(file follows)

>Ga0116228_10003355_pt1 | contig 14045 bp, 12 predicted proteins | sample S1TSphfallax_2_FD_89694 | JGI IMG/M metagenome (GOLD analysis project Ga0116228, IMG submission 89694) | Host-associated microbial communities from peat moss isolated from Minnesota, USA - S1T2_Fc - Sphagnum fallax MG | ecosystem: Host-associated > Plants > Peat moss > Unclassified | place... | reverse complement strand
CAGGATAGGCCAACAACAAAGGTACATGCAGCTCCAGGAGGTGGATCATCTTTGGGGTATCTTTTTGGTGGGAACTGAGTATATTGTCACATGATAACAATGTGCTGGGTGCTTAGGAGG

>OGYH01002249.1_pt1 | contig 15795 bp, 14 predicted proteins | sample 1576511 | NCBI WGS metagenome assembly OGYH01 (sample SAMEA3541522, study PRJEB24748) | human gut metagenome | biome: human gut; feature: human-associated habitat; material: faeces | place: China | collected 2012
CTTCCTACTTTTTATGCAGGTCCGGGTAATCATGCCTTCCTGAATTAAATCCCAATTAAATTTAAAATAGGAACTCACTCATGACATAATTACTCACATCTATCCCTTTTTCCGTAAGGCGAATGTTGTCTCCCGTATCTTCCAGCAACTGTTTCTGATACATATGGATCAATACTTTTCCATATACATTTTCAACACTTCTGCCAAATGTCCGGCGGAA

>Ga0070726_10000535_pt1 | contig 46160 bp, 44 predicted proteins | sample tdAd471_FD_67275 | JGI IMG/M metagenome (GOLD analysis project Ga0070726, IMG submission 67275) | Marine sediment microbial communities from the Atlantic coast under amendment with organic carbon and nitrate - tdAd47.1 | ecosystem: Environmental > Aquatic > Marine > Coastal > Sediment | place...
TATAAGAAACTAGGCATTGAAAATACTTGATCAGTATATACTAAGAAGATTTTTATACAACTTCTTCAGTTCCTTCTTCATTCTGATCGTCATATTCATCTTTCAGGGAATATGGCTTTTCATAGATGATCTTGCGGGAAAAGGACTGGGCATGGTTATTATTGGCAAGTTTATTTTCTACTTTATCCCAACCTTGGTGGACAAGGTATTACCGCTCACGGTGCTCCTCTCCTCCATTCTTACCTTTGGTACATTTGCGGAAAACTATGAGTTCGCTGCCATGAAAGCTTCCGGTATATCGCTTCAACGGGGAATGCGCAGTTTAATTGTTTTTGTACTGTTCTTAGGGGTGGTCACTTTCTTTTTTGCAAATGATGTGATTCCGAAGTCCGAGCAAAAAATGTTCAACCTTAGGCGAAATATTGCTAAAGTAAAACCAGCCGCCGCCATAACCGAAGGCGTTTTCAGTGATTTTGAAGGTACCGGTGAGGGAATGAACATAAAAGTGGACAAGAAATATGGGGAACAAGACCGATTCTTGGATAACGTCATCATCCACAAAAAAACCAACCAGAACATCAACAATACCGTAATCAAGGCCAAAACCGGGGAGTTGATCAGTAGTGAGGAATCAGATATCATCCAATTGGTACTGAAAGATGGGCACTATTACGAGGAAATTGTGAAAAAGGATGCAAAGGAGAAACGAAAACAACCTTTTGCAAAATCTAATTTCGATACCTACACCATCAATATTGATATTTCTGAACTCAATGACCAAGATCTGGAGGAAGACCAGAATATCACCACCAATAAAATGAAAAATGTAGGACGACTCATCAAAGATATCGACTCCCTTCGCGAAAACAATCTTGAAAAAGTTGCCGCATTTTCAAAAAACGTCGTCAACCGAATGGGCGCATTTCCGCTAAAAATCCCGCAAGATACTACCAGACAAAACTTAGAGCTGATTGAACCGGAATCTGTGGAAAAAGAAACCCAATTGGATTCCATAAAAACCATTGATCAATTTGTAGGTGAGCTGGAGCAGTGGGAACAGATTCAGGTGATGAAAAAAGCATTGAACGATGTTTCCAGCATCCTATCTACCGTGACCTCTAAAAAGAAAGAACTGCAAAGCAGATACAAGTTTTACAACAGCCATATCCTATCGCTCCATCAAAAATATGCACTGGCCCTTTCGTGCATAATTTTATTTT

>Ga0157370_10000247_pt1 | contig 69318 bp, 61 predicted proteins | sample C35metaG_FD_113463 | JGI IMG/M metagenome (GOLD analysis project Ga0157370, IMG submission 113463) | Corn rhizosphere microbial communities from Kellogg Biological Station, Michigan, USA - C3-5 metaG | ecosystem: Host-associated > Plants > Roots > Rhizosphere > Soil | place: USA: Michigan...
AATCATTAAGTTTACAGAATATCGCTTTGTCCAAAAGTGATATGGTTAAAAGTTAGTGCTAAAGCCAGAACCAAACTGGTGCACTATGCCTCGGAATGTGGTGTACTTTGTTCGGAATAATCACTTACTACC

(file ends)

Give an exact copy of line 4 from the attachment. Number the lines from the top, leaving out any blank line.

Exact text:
CTTCCTACTTTTTATGCAGGTCCGGGTAATCATGCCTTCCTGAATTAAATCCCAATTAAATTTAAAATAGGAACTCACTCATGACATAATTACTCACATCTATCCCTTTTTCCGTAAGGCGAATGTTGTCTCCCGTATCTTCCAGCAACTGTTTCTGATACATATGGATCAATACTTTTCCATATACATTTTCAACACTTCTGCCAAATGTCCGGCGGAA